Interesting article by John L. Smith, investigative reporter/columnist with the LVRJ and well known author of gambling related material (see: Running Scared about Steve Wynn).
Smith makes some good points in his article but as I have said before, Cantor Gaming (or CG) and Lee Amaitis should get through this alright assuming the Gaming Commission approves the GCB’s recommendations and accepts the massive fine levied.
Amaitis is a very sharp guy and while he may have boasted about being close to Billy Walters, I personally don’t see that as such a bad thing. Walters is a professional gambler and Amaitis is in the business of operating sports books. People that earn great sums of money from gambling will always be scrutinized by the authorities, and knowing these folks or even being close to them is not a crime. Walters happens to be a nice guy from what I have heard and he is a well known philanthropist in Nevada.
Las Vegas is full of colorful characters and while the old (read: MOB) days are long gone, there are plenty of people with “interesting” backgrounds that are friendly with licensed gaming people. As long as these “interesting characters” are not involved in casino operations or are not bringing the administration and oversight of licensed gaming into disrepute (by their association with licensed persons), what’s the real harm?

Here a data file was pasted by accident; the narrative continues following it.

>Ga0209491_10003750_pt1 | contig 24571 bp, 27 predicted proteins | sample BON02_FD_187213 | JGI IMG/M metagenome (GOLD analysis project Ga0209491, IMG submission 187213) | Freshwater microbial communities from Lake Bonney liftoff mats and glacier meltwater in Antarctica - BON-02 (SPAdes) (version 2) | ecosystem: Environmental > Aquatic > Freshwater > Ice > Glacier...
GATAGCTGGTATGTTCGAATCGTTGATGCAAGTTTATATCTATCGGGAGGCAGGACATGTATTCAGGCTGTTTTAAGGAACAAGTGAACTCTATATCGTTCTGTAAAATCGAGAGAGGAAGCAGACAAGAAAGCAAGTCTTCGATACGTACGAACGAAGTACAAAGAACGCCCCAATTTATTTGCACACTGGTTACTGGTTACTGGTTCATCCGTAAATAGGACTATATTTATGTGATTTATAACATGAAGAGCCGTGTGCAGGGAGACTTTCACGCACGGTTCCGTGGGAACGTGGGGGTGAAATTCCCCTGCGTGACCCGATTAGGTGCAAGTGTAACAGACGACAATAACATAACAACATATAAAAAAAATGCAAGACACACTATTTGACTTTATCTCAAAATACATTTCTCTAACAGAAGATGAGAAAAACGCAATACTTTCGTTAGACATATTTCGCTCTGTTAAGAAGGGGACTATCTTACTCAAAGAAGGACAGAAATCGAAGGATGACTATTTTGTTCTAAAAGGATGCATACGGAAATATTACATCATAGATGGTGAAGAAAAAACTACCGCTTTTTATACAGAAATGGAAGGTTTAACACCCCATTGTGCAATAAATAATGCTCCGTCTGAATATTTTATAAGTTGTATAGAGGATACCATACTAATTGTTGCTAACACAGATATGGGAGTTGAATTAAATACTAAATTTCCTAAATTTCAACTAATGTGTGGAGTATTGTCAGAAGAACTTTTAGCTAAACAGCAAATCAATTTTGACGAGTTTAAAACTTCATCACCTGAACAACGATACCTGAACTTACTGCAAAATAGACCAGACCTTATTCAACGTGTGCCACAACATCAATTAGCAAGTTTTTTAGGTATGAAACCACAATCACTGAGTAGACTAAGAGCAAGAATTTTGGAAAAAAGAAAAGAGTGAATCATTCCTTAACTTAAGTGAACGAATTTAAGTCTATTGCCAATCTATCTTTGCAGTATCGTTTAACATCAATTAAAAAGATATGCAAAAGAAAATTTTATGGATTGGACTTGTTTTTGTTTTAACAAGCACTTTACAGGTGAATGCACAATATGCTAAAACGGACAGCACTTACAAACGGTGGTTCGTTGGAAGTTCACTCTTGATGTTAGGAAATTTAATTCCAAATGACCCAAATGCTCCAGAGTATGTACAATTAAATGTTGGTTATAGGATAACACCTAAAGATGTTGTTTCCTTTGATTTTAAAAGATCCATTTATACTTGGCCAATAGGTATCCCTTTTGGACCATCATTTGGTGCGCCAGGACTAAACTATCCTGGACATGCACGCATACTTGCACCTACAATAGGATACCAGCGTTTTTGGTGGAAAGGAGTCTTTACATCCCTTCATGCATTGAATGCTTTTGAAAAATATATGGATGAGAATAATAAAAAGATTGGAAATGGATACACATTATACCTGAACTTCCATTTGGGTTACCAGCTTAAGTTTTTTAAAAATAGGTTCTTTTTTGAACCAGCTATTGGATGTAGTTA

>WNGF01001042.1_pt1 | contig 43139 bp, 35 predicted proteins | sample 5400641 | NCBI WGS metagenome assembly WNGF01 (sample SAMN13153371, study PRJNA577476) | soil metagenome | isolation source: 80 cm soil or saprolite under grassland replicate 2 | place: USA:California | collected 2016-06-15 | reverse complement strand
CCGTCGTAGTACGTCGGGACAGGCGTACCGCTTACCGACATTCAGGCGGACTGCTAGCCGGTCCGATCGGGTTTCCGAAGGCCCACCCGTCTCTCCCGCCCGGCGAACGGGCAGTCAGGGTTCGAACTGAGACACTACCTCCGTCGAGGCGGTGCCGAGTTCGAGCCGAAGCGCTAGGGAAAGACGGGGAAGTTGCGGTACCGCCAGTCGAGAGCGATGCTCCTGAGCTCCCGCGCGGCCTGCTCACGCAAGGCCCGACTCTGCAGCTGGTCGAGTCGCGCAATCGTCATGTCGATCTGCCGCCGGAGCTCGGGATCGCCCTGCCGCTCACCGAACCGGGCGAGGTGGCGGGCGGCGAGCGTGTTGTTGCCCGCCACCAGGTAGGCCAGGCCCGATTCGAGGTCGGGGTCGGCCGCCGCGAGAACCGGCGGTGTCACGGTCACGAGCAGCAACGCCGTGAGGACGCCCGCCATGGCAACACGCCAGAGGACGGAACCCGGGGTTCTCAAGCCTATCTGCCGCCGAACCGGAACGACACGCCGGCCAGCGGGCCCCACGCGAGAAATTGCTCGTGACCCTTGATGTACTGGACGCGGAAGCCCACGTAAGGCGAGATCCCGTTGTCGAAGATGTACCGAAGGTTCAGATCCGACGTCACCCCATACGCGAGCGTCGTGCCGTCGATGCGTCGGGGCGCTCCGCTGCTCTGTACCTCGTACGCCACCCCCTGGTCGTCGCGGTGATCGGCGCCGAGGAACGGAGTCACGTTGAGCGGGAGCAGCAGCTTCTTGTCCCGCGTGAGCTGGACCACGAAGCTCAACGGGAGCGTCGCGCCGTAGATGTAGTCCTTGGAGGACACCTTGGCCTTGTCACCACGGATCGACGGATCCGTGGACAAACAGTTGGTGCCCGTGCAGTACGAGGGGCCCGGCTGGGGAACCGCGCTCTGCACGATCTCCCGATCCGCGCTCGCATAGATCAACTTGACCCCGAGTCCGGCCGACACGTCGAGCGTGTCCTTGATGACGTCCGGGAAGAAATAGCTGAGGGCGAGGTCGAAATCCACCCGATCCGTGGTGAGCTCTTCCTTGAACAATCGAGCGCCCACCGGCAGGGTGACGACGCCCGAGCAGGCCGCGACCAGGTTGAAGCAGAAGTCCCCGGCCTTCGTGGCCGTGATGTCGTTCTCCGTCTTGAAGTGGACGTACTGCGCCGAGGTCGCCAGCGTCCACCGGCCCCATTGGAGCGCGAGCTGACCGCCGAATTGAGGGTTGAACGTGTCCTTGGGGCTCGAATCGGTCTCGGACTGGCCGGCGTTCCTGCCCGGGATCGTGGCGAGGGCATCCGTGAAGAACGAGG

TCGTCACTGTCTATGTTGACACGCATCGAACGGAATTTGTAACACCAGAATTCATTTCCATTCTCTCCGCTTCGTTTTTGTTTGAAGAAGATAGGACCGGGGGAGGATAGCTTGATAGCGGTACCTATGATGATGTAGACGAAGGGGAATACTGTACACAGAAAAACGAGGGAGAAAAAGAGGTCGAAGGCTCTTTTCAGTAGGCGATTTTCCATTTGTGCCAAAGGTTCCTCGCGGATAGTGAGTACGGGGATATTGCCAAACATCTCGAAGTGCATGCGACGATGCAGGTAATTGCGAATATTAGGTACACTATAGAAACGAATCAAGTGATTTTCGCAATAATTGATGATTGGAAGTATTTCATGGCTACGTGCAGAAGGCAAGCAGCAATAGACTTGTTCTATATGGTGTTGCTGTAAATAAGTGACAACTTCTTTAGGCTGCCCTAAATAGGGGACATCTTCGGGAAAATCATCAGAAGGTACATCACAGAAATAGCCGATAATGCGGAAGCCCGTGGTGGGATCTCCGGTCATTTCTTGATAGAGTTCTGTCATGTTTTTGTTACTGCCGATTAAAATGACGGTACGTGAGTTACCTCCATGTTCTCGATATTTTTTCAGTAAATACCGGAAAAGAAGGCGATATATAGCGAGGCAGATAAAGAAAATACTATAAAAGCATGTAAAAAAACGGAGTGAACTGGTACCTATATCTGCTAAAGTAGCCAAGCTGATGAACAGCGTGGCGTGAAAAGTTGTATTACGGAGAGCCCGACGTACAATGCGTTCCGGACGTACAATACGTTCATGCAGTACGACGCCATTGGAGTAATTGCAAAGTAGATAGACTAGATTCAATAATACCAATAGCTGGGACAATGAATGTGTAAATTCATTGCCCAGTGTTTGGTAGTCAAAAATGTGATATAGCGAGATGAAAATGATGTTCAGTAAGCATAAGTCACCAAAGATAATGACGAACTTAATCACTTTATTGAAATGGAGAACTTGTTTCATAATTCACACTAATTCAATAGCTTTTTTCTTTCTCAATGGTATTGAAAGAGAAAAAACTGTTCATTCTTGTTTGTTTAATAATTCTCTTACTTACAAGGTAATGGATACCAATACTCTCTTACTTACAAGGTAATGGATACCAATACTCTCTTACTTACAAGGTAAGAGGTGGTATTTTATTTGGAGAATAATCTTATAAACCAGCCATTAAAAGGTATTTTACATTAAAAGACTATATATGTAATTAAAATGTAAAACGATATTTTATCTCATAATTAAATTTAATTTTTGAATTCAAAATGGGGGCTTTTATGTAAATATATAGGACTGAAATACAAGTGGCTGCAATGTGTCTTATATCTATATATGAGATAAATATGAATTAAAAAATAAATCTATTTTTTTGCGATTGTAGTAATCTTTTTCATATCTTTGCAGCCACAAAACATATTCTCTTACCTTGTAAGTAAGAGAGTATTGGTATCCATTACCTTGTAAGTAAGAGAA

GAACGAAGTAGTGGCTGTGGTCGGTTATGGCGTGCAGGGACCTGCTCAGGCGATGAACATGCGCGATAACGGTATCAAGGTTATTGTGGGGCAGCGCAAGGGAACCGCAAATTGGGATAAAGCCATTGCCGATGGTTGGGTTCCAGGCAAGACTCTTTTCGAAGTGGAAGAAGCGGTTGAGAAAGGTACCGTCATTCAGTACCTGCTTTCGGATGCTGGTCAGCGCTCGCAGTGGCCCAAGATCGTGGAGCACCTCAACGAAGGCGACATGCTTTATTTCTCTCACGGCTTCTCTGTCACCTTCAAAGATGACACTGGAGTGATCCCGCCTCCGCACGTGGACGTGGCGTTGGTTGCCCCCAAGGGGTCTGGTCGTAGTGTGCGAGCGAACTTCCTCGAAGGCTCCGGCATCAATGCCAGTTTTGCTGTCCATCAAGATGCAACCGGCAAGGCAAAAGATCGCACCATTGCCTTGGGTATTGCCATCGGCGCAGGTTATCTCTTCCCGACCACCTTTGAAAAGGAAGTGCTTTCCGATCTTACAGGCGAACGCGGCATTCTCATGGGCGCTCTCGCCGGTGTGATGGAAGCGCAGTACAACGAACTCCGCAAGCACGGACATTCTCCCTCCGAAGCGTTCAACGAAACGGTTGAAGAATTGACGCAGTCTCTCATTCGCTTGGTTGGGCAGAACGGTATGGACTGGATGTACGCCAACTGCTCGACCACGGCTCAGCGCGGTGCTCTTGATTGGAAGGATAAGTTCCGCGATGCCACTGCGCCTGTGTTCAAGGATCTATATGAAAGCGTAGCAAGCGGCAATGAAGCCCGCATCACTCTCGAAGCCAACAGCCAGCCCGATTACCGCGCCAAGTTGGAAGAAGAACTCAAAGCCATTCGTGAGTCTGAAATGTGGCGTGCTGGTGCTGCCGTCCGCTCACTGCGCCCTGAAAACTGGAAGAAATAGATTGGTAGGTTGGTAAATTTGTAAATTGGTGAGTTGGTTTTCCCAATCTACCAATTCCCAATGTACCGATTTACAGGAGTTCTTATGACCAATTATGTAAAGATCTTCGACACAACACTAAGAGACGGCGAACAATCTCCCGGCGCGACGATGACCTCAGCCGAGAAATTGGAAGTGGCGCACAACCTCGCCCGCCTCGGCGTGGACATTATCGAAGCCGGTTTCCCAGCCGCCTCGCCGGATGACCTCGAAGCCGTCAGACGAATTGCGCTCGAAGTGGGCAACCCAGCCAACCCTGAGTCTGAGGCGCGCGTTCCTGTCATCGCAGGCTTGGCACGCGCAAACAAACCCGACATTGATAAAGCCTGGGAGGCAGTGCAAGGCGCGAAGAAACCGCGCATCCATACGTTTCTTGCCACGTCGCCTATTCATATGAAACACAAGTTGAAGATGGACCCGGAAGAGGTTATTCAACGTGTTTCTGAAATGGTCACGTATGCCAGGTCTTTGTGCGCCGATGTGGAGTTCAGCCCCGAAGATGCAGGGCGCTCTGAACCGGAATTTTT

Let’s face it, monks and saints are not the people that frequent Las Vegas and sports betting in particular is not the realm of little old church ladies. Call a spade a spade.
The GCB does a great job policing the sports wagering business which legally handles approximately 3.5 Billion dollars in Nevada. Unfortunately the GCB does not police the approximately 400-500 Billion that is illegally wagered in the US each year, but this betting does happen and most of these folks are not unsavory. Many of these “illegal bettors” are normal law abiding citizens who just like to wager and can’t fly down to Vegas to place a legal bet.
All I am saying is that if you hang around a barbershop long enough you will get a haircut. The sports wagering industry is what it is. Not good. Not bad. Just there.